When you’re a youngster, falling is just a part of life. Taking a spill on your bicycle? That’s typical. Stumbling over your own feet while you’re running outside? Happens all of the time. Kids are quite limber so, no big deal. They don’t typically stay down for very long.
As you get older though, that becomes less and less true. The older you get, the more concerning a fall can become. In part, that’s because your bones tend to break more easily (and heal slower). Older individuals might have a more difficult time getting up after falling, so they spend more time in pain on the floor. Consequently, falls are the number one injury-connected cause of death in people over 65.
It’s not shocking, then, that healthcare professionals are always on the lookout for tools and devices that can decrease falls. New research seems to indicate that we might have discovered one such device: hearing aids.
Can hearing loss lead to falls?
If you want to understand how hearing aids could potentially prevent a fall, you need to ask this related question: does hearing loss make a fall more likely to begin with? In some situations, it appears that the answer is a strong yes.
So why does hearing loss increase the risk of a fall for people?
There isn’t really an intuitive link. After all, hearing loss doesn’t directly influence your ability to move or see. But it turns out there are some symptoms of hearing loss that do have this type of direct impact on your ability to move around, and these symptoms can lead to an increased risk of having a fall. Here are some of those symptoms:
- Your situational awareness is impaired: You may not be able to hear the sound of your neighbor’s footsteps, the dog barking next door, or an oncoming vehicle when you have untreated hearing loss. In other words, your situational awareness may be significantly impacted. Can you become clumsy like this as a result of hearing loss? Well, sort of, loss of situational awareness can make everyday tasks a bit more hazardous. And that means you might be slightly more likely to accidentally stumble into something, and have a tumble.
- Depression: Social solitude and possibly even mental decline can be the consequence of neglected hearing loss. You are likely to stay home a lot more when you’re socially isolated, and tripping hazards will be all around without anybody to help you.
- You’re unable to hear high-frequency sounds: When you go into an arena, you know how even if you close your eyes, you can detect that you’re in a huge space? Or when you get into a car and you immediately know you’re in a small space? That’s because your ears are using high-frequency sounds to help you “echolocate,” more or less. When you’re unable to hear high-frequency sounds due to hearing loss, you can’t make those assessments quite as quickly or intuitively. This can bring about disorientation and loss of situational awareness.
- Exhaustion: Your brain is working overtime and you’re always straining when you have neglected hearing loss. This means your brain is exhausted more often than not. A tired brain is less likely to see that obstacle in your path, and, as a result, you may end up tripping and falling over something that an attentive brain would have noticed.
- Loss of balance: How does hearing loss effect your balance? Well, your overall balance depends heavily on your inner ear. So you may find yourself dizzy, experience vertigo, and lose your balance when hearing loss impacts the inner ear. As a result of this, you may fall down more frequently.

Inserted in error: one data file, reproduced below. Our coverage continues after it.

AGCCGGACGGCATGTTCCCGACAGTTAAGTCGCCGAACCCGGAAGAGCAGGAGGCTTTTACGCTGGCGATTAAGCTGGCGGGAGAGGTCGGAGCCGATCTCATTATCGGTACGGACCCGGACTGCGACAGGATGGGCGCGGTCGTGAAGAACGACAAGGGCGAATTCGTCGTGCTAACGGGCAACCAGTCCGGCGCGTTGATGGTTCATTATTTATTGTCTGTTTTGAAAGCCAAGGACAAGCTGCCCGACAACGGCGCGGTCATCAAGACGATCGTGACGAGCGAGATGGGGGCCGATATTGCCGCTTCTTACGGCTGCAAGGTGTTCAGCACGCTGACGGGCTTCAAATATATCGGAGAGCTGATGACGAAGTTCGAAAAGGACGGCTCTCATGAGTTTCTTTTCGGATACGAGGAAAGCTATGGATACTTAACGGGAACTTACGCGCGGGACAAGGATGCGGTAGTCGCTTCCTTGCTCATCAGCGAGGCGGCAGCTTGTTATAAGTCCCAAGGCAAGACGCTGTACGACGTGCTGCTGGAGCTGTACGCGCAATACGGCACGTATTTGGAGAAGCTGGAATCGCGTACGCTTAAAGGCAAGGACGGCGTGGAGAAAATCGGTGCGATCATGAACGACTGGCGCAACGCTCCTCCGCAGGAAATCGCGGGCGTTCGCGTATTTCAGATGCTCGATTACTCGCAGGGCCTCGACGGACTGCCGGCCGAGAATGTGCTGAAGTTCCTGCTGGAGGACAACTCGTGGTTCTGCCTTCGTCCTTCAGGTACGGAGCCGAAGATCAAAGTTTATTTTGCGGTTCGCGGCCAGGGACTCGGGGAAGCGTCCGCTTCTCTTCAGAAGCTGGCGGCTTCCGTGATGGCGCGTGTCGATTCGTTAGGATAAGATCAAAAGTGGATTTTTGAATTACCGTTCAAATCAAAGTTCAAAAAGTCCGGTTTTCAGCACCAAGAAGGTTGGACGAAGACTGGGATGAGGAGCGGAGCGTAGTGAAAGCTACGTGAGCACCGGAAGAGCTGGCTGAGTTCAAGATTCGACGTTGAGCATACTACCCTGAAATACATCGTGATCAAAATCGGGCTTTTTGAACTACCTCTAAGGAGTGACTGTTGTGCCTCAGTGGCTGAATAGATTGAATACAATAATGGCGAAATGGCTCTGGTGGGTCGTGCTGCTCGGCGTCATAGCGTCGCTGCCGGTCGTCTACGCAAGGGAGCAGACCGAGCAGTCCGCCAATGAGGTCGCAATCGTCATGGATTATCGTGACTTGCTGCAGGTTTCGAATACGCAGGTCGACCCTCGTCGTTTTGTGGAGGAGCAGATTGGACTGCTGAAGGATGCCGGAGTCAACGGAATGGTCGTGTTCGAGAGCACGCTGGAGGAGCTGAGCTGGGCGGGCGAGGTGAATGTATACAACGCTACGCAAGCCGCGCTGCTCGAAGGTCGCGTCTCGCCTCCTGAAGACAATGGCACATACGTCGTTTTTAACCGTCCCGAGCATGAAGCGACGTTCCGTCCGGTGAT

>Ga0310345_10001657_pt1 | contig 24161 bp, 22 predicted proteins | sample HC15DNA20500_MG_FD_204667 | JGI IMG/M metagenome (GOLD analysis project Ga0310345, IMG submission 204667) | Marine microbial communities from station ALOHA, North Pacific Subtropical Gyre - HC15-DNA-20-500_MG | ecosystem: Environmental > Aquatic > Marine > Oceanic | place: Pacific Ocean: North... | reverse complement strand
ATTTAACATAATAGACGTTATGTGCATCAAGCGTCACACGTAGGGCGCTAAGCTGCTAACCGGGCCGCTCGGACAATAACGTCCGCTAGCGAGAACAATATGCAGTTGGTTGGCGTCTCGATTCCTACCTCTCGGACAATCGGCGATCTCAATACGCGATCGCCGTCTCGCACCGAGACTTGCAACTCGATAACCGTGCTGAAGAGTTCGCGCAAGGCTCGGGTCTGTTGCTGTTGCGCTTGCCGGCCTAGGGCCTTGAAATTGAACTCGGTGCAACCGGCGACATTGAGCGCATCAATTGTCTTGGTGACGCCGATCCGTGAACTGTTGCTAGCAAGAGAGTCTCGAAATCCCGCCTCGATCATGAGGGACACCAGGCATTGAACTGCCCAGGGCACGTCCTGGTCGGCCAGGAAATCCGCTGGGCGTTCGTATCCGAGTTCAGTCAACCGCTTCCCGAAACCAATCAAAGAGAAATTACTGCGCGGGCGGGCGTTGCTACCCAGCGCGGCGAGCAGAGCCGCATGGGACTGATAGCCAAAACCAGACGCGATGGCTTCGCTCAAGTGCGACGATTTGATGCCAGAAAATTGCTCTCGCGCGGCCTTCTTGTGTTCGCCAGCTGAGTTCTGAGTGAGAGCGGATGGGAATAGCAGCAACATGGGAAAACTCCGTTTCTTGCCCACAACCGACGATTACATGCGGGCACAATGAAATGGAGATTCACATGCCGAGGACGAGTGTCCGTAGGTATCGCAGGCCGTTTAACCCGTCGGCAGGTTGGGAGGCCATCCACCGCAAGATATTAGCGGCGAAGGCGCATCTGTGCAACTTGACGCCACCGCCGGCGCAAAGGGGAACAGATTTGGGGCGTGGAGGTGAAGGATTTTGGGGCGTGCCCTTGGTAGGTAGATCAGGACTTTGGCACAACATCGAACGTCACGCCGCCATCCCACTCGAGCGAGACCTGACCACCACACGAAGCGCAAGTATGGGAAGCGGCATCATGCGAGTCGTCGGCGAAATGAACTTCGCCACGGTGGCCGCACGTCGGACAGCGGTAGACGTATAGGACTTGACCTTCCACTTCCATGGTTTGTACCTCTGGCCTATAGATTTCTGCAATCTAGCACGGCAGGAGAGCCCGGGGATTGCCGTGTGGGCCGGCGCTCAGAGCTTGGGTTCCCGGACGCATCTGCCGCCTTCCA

Age is also a factor when it comes to hearing loss-related falls. As you get older, you’re more likely to develop irreversible and advancing hearing loss. At the same time, you’re more likely to have a fall. Consequently, when you get older, falls are more likely to have serious repercussions.
How can the risk of falling be decreased by wearing hearing aids?
If hearing loss is part of the issue, it makes sense that hearing aids would be part of the solution. And this is being validated by new research. One recent study found that using hearing aids could cut your risk of a fall in half.
In the past, these figures (and the link between hearing aids and remaining upright) were a little bit fuzzier. In part, that’s because not everybody uses their hearing aids all of the time. So it was inconclusive how often hearing aid users were falling. This was because individuals weren’t wearing their hearing aids, not because their hearing aids were malfunctioning.
But this new research took a different (and perhaps more accurate) strategy. People who used their hearing aids now and again were segregated from individuals who wore them all of the time.
So why does using your hearing aids help you avoid falls? They keep you less fatigued, more concentrated, and generally more vigilant. The increased situational awareness also helped. In addition, many hearing aids have safety features designed to trigger in the case of a fall. Help will arrive quicker this way.
But the trick here is to make sure you’re wearing your hearing aids often and regularly.
Prevent falls with new hearing aids
Hearing aids can help you reunite with your friends, enjoy quality time with your loved ones, and stay in touch with everybody who’s significant in your life.
They can also help prevent a fall!
If you want to know more about how hearing aids could help you, make an appointment with us right away.
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The site information is for educational and informational purposes only and does not constitute medical advice. To receive a personalized free hearing test and hearing loss consultation, call today to set up an appointment.